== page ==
New Brunswick — Education Minister Dominic Cardy recently introduced a bill that would allow teachers to make psychological assessments of students. The College of Psychologists of New Brunswick has said that it would be “dangerous” for kids to be assessed by unqualified workers.
Cardy has dismissed these claims, saying that his critics must be “crazy or something.”
“We offered them the chance to say their piece earlier in the process. I don’t know if they’re depressed, expressing anti-social behaviour, or what, but they didn’t want to participate.”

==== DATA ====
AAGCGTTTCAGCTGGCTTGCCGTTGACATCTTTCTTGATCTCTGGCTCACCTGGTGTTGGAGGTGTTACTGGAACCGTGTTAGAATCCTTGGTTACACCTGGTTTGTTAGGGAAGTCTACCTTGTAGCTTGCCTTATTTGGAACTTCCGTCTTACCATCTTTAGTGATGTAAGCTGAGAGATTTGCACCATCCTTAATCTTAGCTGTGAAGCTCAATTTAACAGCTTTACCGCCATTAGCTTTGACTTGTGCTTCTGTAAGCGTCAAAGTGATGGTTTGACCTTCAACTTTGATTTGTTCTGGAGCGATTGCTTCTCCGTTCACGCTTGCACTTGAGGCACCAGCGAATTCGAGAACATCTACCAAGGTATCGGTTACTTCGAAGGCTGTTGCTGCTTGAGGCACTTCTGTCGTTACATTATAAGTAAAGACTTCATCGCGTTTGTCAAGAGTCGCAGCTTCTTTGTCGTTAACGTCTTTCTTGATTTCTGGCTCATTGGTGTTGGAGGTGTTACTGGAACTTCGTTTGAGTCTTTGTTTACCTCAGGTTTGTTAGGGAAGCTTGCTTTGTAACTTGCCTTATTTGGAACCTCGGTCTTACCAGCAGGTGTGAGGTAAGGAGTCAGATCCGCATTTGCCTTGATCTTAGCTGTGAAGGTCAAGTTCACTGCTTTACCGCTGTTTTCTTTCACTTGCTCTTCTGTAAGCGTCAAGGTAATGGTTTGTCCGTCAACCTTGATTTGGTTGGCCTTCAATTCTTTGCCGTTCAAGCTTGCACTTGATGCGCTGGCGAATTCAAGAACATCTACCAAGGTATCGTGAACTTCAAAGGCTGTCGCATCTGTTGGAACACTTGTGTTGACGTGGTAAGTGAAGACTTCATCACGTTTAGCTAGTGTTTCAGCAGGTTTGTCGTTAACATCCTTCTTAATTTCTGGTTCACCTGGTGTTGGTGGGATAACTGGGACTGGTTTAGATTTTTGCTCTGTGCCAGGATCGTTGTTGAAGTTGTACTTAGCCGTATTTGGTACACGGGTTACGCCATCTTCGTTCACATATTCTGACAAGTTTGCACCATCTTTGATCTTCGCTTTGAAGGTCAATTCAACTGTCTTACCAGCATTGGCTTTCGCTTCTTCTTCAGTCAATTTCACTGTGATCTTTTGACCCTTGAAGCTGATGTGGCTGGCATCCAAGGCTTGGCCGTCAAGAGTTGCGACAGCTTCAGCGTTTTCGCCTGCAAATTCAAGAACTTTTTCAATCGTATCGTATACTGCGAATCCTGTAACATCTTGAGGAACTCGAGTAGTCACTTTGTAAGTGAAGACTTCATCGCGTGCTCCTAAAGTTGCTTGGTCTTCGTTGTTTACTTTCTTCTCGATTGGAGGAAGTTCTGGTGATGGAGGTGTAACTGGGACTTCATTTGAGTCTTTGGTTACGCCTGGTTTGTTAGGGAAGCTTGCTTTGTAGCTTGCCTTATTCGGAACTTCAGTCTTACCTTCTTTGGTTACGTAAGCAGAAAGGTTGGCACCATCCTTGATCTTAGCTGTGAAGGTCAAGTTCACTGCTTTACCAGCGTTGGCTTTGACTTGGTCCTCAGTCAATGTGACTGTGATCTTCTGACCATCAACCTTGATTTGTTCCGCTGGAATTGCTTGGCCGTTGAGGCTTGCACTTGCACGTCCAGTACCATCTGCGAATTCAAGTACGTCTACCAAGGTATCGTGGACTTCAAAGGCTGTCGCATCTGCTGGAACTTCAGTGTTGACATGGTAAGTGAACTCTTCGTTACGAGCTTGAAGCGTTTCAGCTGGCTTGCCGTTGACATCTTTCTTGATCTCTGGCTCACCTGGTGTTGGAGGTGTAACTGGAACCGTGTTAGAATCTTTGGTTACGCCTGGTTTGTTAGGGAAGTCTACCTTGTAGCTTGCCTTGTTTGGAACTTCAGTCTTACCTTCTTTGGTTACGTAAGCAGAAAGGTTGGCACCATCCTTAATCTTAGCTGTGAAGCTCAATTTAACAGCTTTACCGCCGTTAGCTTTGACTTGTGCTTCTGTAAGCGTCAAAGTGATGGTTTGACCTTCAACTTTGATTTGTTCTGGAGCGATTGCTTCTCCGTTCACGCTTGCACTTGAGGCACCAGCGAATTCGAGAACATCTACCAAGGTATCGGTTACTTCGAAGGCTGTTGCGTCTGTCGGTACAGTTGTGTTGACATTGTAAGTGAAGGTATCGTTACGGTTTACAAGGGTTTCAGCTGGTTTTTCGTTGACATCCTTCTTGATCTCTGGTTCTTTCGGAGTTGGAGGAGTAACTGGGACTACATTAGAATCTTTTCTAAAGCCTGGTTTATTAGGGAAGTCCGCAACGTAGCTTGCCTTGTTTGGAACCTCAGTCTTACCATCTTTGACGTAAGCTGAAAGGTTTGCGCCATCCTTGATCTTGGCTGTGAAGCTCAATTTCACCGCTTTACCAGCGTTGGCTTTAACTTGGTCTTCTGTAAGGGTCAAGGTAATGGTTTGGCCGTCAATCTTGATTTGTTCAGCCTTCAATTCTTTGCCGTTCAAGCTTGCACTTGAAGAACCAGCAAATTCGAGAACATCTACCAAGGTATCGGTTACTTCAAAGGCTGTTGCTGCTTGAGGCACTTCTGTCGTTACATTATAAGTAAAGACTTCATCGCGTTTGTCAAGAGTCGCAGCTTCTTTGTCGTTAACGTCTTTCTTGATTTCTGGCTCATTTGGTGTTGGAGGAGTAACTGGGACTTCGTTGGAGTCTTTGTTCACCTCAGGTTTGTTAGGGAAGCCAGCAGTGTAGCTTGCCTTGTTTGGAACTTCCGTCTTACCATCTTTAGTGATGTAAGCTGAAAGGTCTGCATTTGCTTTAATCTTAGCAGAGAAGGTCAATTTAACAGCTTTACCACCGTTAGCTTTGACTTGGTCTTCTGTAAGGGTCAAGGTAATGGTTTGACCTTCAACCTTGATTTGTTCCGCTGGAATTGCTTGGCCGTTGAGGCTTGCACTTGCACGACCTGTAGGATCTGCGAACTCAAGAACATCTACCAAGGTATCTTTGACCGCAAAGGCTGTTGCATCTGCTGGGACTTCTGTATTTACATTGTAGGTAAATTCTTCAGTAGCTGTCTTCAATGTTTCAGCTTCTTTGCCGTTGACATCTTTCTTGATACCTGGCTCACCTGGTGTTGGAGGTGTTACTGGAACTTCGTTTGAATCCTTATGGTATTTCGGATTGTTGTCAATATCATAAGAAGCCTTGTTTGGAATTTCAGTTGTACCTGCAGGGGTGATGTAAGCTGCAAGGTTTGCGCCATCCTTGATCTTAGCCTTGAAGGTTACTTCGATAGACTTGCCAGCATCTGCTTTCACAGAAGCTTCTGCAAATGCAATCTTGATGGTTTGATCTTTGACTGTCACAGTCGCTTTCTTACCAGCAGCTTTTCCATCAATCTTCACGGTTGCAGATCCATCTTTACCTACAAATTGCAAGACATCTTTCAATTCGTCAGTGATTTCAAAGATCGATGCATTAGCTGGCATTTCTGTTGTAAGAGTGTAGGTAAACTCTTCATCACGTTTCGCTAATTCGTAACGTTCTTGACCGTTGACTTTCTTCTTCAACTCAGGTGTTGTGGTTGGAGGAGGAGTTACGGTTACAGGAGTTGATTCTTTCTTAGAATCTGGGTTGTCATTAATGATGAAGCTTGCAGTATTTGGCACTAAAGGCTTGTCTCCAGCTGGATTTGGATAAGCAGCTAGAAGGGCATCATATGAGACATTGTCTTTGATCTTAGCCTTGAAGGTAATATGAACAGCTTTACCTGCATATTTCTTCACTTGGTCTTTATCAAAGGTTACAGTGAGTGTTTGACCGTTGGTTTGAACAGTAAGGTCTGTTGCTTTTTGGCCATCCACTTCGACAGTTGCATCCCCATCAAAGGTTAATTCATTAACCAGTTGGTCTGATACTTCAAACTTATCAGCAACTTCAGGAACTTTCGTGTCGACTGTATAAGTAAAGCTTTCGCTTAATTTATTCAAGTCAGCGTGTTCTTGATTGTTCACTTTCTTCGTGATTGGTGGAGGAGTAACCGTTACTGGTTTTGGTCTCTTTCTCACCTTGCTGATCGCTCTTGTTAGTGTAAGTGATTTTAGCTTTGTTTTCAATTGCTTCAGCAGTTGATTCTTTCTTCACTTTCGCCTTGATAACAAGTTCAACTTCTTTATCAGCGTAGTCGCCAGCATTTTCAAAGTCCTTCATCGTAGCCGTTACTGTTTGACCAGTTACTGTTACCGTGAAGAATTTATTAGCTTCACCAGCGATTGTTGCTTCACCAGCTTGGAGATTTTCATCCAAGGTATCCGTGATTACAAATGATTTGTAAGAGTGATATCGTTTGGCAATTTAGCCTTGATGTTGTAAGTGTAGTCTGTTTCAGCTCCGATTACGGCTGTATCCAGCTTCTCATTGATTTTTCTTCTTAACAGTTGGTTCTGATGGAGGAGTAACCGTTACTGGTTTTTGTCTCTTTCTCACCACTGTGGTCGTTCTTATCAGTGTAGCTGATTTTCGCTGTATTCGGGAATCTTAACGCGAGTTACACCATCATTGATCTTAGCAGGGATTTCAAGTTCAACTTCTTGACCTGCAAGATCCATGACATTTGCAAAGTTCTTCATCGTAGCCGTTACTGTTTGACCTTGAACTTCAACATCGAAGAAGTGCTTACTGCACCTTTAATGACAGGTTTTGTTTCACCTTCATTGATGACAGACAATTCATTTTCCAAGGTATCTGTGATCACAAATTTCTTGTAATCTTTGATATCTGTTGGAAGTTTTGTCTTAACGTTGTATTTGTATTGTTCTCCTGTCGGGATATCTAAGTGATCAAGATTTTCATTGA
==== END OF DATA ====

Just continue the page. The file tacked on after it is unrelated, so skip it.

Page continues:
The College’s president, Dr. Calvin Thomas, said that the minister is just looking for a reason to not pay school psychologists.
“Who said that? Calvin? Oh, he’s definitely on the ‘spectrum,’ if you ask me. Way far down,” said Cardy, with a definitive nod of the head.
“Next you’re going to tell me that a teacher can’t tell if a kid is gay,” he added, wearing an exasperated expression. “I mean, come on. What are we supposed to do in that case? Buy professional-grade gaydars for every classroom? With what money?”
Ignoring this bit of trademark Cardy combativeness, one reporter piped up.
“Does it matter? Shouldn’t the school be working to meet the needs of its students, regardless of what those might be?”
Cardy seemed to weigh this question for a moment, looking down at his notes and scratching his chin. Finally he looked up and responded with carefully chosen words.
“What a psychotic question.”